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Five Favorite Blue-Flowered Native Plants for Spring Gardens

Blue flowers are a favorite for many gardeners, and for many pollinators, including bees, who see blues and purples better than most other colors. Here are five of our favorite blue flowers that bloom in spring—some at an early time when little else is available to pollinators. In good growing conditions, all of these species will gently spread to form sweeps or splashes that suggest a waterway when the plants bloom.

Narrowleaf blue-eyed grass

Narrowleaf blue-eyed grass

1. Narrowleaf blue-eyed grass (Sisyrinchium angustifolium)

Not really a grass but a narrow-leaved member of the iris family (Iridaceae), blue-eyed grass shines with tiny gold-centered light blue flowers from spring into early summer. The flowers feed sweat bees, bumblebees and others. This herbaceous perennial can be difficult to tell apart from neighboring grasses when it’s out of bloom. The foliage reaches 12 to 18 inches tall, while the flowering stems add another 6 inches.

Origins: This species is native to moist meadows, fields, open woods, freshwater shores and wetland edges throughout much of the eastern half of North America.

Growing notes: Narrowleaf blue-eyed grass needs regular moisture but its soil should be freely draining. Rich soil can result in floppy growth; this plant looks its best in soil with poor to average fertility. It will grow well in full sun, part shade or dappled shade, but the bloom will be heaviest with more sun. This perennial can be short-lived, but in good conditions it will reseed, and it clumps can be divided every two to three years to rejuvenate the planting. For larger flowers on a more compact plant, look for the cultivar ‘Lucerne’. USDA Zones 4–9.

Desert bluebells

Desert bluebells

2. Desert bluebells (Phacelia campanularia)

This is an annual plant hailing from harsh locales such as Joshua Tree National Park, where they make vivid pools of bloom after spring rains. Sturdy red stems rise up in spring to support large, upward-facing, blue flowers with prominent yellow anthers. The toothed foliage is nearly round in shape and minty green with dark veins, forming a mound to about a foot tall and wide.

Origins: Desert bluebells hail from Southern California, specifically the Mojave and Sonoran desert areas.

Growing notes: Site desert bluebells in full sun and loose, sandy or gravelly soil. It is highly drought tolerant but also adaptable outside of xeric landscapes. This plant can be easily grown from seed. In warm regions, sow the seed in late summer or fall; in cold climates wait until after the last spring frost. The flowers feed bumblebees. Desert bluebells can self-sow to create a recurring colony. Annual.

Woodland phlox

Woodland phlox

3. Woodland phlox (Phlox divaricata)

Fragrant, purple-blue pinwheels cover the creeping stems of woodland phlox in spring. This North American phlox slowly spreads by rooting where its stems touch the ground. A shade lover, it reaches about 12 inches tall, with a looser habit than sun-loving creeping, or moss, phlox (P. subulata). Its flowers draw butterflies with their nectar.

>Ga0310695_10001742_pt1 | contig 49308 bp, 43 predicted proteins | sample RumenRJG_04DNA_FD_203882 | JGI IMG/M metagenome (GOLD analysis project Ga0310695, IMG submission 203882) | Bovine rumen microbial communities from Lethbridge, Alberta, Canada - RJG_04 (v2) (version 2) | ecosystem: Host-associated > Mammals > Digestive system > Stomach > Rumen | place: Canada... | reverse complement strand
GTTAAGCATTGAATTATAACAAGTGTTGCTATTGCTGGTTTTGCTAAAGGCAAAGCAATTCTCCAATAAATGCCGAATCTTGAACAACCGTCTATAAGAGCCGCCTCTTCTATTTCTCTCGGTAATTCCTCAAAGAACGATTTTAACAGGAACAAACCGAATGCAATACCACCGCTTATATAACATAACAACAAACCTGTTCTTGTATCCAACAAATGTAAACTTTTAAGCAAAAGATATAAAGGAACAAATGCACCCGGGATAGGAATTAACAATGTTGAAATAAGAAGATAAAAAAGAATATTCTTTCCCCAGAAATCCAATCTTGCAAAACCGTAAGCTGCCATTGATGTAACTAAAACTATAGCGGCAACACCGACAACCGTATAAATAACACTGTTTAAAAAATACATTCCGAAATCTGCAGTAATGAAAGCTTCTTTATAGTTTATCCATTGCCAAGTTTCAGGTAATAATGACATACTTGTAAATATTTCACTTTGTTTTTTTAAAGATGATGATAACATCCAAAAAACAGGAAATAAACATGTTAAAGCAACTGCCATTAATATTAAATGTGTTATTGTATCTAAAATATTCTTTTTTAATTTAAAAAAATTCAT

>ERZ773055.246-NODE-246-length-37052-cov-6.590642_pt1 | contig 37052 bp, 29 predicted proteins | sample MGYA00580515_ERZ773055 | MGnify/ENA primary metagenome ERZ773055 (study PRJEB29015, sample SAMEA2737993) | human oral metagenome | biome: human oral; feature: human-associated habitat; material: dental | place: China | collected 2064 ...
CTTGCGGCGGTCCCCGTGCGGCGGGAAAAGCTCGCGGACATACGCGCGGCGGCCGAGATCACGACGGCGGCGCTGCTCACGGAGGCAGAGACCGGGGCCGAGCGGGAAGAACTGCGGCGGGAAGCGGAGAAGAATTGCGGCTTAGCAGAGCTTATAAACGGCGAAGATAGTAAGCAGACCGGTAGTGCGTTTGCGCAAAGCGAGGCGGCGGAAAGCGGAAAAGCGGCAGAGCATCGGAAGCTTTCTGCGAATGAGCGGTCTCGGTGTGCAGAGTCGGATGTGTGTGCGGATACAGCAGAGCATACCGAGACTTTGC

Origins: This phlox occurs naturally in woods throughout the Northeast, Mid-Atlantic and Midwest United States, into the Upper South.

Growing notes: Woodland phlox thrives in part to full shade and moist, rich soil. For best growth, do not allow the soil to dry completely, and top dress with compost each spring to bolster drainage and fertility. It can decline a bit in the summer, and the stems are not dense enough to crowd out weeds, but these details are easily mitigated by combining woodland phlox with shade perennials that shine through summer. USDA Zones 3–8.

Dwarf crested iris

Dwarf crested iris

4. Dwarf crested iris (Iris cristata)

Short-stemmed iris flowers appear amid this perennial’s six-inch sword-like leaves in spring, to the delight of bees, butterflies, hummingbirds and gardeners alike. It’s a woodland plant but it adapts to sunnier sites and it tolerates dry soils. It spreads by sending short runners across the soil, but it is not considered aggressive.

Origins: Iris cristata is native to rocky, wooded slopes and stream banks of the Mid-Atlantic, South and Lower Midwest states.

Growing notes: This petite iris grows best in partial or full shade, although it will cope with full sun if it is provided regular moisture. It’s easy to propagate by division; this should occur after flowering. Alternatively, make more dwarf crested iris by severing the running stems with a spade and prying the separated plants up for transplanting. Zones 4–8.

Great camas

Great camas

5. Great camas (Camassia leichtlinii)

This bulb is unique for its tolerance of damp soil, even in winter. Great camas makes a substantial clump of grassy foliage in spring, with two-foot spikes of starry, pale blue flowers appearing toward early summer. It will expand by offsets that sprout from the original bulb or seed that drops at the base of the plant.

Origins: Great camas is native to moist slopes and meadows from British Columbia south through California.

Growing notes: Plant camassia bulbs in fall. Full sun provokes the best habit and flowering, although this plant will perform in part shade. Keep the soil moisture consistent while great camas is flowering. Thereafter it prefers a summer dry spell, although it won’t suffer in moist soil, unlike tulips and other spring bulbs. Zones 5–9.

Image credits: Blue-eyed grass by The Marmot/CC BY 2.0; Desert bluebells by Joshua Tree National Park/Public Domain; Woodland phlox by Joshua Mayer/CC BY-SA 2.0; Dwarf crested iris by OakleyOriginals/CC BY 2.0; Great camas by Dr. Alexey Yakovlev/CC BY-SA 2.0